President Bush's plan to partially privatize Social Security probably won't raise interest rates or adversely impact financial markets, even if the program entails borrowing hundreds of billions of dollars to finance it, Treasury Secretary John W. Snow said yesterday.
In an interview, Snow said he is consulting closely with the White House on the issue, which has dogged the president's Social Security proposal. He said any additional debt should be accounted for "openly, transparently, above board," not hidden "off budget" for political purposes. Some Congressional budget writers have suggested in recent weeks that borrowing for Social Security should be accounted for differently and essentially ignored as part of the yearly federal deficit since it would be reducing costs over the long run.
Treasury Secretary John W. Snow says he thinks the economy can withstand added borrowing if it means a true fix for Social Security.
(Pablo Martinez Monsivais -- AP)
"If we have a real fix for Social Security, if we make the system financially feasible so that its revenue in-flows support its out-flows, and we eliminate this $10.4 trillion [funding] gap, the markets will applaud the political leadership that made it possible," Snow said. "The bond markets would respond positively to that."
Bush put Washington on notice Thursday that he will push hard next year to revamp Social Security so younger workers could divert some of their payroll taxes into personal investment accounts. But that would leave less money to pay benefits already promised to current retirees. To ensure those benefits are not cut, the government will have to borrow trillions of dollars well into this century.
The expected White House plan "would drive up the federal budget deficit for several decades," economists at the investment firm Goldman Sachs Group Inc. told clients yesterday.
Sen. Jon S. Corzine (D-N.J.), a former Goldman Sachs chairman, told reporters Thursday that the financial markets would treat that surge of debt the way they treat any government borrowing. Interest rates would ultimately rise, raising the cost of mortgages and car loans and slowing the economy.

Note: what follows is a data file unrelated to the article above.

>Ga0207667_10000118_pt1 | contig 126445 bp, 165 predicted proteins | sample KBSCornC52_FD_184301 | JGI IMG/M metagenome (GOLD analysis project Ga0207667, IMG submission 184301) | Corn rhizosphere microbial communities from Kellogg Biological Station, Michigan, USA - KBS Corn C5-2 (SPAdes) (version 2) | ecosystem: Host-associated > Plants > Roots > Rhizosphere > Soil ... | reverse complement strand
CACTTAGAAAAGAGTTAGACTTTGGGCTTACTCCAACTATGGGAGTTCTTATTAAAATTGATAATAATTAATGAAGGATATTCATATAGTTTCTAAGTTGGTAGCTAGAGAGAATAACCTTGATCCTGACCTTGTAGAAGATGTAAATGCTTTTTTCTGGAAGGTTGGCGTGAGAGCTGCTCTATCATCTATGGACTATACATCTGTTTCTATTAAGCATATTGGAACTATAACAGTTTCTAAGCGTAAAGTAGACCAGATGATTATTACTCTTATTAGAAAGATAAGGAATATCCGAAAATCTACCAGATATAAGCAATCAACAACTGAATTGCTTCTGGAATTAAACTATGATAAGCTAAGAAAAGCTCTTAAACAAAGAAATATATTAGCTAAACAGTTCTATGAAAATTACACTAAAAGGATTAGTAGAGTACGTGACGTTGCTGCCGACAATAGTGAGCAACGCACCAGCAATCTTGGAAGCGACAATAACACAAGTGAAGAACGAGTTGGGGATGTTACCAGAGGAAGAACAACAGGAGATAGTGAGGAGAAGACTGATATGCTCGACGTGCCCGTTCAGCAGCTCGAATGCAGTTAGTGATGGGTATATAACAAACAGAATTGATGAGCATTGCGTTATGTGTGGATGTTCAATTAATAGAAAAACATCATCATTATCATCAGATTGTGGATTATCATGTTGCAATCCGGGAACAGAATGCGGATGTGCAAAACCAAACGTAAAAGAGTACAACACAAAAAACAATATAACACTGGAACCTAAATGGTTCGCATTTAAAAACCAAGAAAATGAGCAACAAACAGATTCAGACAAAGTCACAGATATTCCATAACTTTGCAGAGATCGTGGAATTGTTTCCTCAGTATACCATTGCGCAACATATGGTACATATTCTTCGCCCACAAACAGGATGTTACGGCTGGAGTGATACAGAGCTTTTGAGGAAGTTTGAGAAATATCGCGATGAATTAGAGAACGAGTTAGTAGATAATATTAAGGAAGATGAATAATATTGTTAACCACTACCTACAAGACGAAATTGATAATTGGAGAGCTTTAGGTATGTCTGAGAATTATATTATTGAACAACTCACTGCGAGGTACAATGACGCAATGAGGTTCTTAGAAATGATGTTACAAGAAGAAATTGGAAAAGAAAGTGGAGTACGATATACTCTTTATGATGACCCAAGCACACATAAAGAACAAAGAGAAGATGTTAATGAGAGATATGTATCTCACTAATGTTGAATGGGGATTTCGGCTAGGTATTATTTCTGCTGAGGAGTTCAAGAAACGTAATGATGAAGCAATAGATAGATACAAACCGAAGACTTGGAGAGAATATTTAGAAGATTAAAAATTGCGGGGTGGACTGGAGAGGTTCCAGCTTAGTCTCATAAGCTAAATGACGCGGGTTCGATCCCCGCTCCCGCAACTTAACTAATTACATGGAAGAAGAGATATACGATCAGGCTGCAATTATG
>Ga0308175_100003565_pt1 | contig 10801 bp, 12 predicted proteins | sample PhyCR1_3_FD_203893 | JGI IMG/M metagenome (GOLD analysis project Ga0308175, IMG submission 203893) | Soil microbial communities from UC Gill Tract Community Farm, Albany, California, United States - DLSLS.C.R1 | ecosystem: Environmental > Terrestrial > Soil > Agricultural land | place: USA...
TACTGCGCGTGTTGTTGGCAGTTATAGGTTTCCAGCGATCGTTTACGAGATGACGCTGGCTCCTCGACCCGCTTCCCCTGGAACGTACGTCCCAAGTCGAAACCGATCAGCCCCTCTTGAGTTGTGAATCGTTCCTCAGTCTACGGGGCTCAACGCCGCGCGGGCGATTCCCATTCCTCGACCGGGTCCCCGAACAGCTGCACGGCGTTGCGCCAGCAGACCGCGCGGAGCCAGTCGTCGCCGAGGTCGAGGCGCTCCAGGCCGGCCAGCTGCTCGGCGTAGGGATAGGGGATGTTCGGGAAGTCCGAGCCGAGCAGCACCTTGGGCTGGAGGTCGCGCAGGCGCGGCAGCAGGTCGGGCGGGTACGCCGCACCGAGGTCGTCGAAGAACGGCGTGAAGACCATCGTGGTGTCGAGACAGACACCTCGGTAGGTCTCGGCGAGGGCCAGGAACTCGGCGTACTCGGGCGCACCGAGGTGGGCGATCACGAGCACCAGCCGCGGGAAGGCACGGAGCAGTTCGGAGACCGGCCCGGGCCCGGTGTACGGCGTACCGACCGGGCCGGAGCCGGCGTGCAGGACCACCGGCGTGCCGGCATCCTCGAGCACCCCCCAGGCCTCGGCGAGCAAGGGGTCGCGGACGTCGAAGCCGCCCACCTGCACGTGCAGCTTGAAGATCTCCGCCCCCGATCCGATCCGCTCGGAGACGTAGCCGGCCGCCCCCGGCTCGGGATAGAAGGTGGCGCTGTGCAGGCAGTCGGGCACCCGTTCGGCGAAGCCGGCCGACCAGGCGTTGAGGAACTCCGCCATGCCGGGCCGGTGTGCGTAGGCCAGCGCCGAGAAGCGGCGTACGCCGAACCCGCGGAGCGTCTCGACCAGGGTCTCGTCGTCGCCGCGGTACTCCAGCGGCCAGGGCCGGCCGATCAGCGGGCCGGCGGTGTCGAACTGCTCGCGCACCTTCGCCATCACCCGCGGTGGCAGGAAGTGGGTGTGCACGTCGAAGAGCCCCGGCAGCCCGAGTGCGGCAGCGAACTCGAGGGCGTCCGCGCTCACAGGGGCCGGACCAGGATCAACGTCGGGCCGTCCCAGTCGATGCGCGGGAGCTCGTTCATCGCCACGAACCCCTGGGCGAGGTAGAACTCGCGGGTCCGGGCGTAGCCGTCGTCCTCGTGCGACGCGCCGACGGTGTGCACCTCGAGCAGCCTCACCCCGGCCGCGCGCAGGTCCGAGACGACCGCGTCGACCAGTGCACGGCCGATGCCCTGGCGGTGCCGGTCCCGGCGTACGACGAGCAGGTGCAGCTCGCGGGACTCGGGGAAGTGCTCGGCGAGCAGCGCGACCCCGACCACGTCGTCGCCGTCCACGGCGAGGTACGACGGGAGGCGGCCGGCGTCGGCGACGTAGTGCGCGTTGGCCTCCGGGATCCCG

But Snow said the government is nowhere near reaching the international lending market's ability to absorb more federal debt, even with the annual government budget deficit near a record in dollar terms already. On the contrary, he said, bond traders will reward the administration for tackling the problem presented by a rising tide of retiring baby boomers who, by 2019, will be taking more out of Social Security than workers will be putting into it.
"They understand that it's a real cost, that it's there today, and that actions to bring that unfunded obligation down will improve the balance sheet of the United States," he said.
The Goldman Sachs memo came down in the middle, saying Treasury bond interest rates would rise with the flood of new notes. But the overall effect on the markets should be modest, since the government's rising debt would be offset by the money flowing into personal savings accounts.
Snow also gave some hints about the direction in which the Bush administration would like to push the tax code in its second term. A panel will be named before the end of this month to examine changes the administration feels could simplify the tax code, promote economic growth and spur more savings and investment.